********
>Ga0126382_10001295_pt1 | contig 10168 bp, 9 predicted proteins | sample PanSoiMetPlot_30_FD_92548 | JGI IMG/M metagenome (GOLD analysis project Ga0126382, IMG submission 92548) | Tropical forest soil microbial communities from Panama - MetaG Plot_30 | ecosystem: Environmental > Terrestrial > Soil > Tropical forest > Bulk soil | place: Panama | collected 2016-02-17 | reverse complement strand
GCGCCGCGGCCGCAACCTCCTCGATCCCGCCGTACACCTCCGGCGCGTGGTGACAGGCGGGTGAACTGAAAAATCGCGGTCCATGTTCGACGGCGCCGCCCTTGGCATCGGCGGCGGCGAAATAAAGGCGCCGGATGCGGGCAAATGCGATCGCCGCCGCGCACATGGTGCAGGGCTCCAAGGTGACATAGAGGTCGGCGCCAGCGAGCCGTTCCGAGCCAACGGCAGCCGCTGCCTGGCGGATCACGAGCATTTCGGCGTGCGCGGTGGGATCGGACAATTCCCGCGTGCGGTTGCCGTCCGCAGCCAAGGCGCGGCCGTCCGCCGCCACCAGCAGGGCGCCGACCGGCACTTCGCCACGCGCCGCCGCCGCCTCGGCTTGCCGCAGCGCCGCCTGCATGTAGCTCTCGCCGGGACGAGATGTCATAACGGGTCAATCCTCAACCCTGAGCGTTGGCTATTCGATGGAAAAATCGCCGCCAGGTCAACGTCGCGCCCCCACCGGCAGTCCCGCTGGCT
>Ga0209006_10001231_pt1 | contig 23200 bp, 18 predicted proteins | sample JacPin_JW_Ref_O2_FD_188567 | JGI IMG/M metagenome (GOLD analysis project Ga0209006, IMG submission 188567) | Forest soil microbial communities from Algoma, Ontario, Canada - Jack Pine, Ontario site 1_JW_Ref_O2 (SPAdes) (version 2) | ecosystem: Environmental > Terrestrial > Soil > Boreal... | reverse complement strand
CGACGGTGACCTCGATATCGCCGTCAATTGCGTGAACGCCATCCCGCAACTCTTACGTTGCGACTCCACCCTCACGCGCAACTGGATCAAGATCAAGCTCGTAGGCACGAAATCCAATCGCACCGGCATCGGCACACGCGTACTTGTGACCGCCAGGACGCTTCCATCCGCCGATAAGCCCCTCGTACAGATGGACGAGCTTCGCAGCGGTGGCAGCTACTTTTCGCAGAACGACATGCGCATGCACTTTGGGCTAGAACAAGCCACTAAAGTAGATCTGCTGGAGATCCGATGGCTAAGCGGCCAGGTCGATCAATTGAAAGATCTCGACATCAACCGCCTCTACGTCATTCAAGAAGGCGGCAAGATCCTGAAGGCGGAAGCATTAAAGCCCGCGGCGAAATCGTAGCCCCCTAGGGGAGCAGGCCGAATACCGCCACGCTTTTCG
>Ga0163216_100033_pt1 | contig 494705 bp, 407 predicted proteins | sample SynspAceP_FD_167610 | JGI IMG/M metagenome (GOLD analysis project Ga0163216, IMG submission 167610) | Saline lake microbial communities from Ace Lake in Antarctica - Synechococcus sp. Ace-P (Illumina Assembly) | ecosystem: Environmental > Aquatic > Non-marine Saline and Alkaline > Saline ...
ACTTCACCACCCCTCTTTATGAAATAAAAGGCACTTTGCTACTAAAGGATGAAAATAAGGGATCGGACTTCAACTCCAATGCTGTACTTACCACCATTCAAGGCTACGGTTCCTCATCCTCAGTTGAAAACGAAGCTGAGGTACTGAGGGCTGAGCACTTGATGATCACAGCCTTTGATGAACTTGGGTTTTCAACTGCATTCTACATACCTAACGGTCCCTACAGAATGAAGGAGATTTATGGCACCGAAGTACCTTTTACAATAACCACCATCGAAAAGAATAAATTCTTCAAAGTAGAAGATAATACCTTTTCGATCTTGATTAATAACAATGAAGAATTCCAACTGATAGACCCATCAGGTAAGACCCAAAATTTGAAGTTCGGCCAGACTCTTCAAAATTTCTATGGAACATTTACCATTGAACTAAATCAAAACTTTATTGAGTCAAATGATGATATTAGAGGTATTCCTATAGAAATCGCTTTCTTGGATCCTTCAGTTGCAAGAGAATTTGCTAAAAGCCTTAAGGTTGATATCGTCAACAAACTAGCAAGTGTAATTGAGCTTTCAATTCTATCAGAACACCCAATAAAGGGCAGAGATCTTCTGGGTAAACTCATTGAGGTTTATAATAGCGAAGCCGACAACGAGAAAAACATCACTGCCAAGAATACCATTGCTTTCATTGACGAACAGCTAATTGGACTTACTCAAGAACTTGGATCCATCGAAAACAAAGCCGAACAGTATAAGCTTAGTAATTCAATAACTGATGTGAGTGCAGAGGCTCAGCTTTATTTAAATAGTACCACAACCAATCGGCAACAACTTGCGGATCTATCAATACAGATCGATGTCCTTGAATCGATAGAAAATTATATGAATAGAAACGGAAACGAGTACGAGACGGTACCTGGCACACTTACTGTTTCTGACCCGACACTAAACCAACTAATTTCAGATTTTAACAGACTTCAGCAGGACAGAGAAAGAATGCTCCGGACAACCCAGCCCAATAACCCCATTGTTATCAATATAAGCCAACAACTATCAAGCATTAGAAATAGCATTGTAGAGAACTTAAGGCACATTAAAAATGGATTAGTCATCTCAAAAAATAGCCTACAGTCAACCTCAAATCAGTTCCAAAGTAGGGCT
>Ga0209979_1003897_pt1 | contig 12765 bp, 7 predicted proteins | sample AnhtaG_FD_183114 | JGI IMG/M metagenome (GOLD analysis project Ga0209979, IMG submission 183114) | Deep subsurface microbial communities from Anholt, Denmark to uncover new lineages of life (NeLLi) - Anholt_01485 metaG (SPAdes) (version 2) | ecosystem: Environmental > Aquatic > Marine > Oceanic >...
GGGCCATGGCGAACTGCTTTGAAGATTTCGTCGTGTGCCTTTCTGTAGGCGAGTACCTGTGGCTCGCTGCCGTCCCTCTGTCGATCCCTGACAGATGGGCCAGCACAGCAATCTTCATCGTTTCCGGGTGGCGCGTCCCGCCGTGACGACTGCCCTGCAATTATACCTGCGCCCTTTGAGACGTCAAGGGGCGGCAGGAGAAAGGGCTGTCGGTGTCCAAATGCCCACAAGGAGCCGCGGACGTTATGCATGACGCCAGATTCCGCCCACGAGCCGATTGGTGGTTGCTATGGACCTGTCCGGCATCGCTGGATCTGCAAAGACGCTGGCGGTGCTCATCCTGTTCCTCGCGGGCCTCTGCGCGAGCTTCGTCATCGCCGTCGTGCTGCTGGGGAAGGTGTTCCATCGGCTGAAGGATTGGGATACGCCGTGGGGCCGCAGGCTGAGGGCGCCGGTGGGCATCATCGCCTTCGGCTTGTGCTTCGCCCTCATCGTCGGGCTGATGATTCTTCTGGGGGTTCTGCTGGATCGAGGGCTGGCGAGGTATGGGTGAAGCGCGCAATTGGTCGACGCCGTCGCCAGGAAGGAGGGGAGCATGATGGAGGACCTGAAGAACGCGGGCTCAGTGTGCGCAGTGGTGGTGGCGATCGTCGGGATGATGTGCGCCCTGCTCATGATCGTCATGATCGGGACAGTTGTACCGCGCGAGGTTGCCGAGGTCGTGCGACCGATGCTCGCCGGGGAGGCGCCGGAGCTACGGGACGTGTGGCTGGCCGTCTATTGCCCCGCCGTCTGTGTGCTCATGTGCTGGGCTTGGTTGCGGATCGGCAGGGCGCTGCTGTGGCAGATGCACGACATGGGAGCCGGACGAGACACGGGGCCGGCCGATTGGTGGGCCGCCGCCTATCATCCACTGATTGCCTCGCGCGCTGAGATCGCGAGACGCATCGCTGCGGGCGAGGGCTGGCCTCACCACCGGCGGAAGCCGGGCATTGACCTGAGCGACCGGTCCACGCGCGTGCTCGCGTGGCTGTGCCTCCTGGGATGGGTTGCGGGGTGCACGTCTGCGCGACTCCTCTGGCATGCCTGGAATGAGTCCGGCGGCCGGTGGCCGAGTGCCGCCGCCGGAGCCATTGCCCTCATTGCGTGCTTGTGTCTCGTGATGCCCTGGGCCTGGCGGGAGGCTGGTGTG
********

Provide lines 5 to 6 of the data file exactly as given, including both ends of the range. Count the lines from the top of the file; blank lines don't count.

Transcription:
>Ga0163216_100033_pt1 | contig 494705 bp, 407 predicted proteins | sample SynspAceP_FD_167610 | JGI IMG/M metagenome (GOLD analysis project Ga0163216, IMG submission 167610) | Saline lake microbial communities from Ace Lake in Antarctica - Synechococcus sp. Ace-P (Illumina Assembly) | ecosystem: Environmental > Aquatic > Non-marine Saline and Alkaline > Saline ...
ACTTCACCACCCCTCTTTATGAAATAAAAGGCACTTTGCTACTAAAGGATGAAAATAAGGGATCGGACTTCAACTCCAATGCTGTACTTACCACCATTCAAGGCTACGGTTCCTCATCCTCAGTTGAAAACGAAGCTGAGGTACTGAGGGCTGAGCACTTGATGATCACAGCCTTTGATGAACTTGGGTTTTCAACTGCATTCTACATACCTAACGGTCCCTACAGAATGAAGGAGATTTATGGCACCGAAGTACCTTTTACAATAACCACCATCGAAAAGAATAAATTCTTCAAAGTAGAAGATAATACCTTTTCGATCTTGATTAATAACAATGAAGAATTCCAACTGATAGACCCATCAGGTAAGACCCAAAATTTGAAGTTCGGCCAGACTCTTCAAAATTTCTATGGAACATTTACCATTGAACTAAATCAAAACTTTATTGAGTCAAATGATGATATTAGAGGTATTCCTATAGAAATCGCTTTCTTGGATCCTTCAGTTGCAAGAGAATTTGCTAAAAGCCTTAAGGTTGATATCGTCAACAAACTAGCAAGTGTAATTGAGCTTTCAATTCTATCAGAACACCCAATAAAGGGCAGAGATCTTCTGGGTAAACTCATTGAGGTTTATAATAGCGAAGCCGACAACGAGAAAAACATCACTGCCAAGAATACCATTGCTTTCATTGACGAACAGCTAATTGGACTTACTCAAGAACTTGGATCCATCGAAAACAAAGCCGAACAGTATAAGCTTAGTAATTCAATAACTGATGTGAGTGCAGAGGCTCAGCTTTATTTAAATAGTACCACAACCAATCGGCAACAACTTGCGGATCTATCAATACAGATCGATGTCCTTGAATCGATAGAAAATTATATGAATAGAAACGGAAACGAGTACGAGACGGTACCTGGCACACTTACTGTTTCTGACCCGACACTAAACCAACTAATTTCAGATTTTAACAGACTTCAGCAGGACAGAGAAAGAATGCTCCGGACAACCCAGCCCAATAACCCCATTGTTATCAATATAAGCCAACAACTATCAAGCATTAGAAATAGCATTGTAGAGAACTTAAGGCACATTAAAAATGGATTAGTCATCTCAAAAAATAGCCTACAGTCAACCTCAAATCAGTTCCAAAGTAGGGCT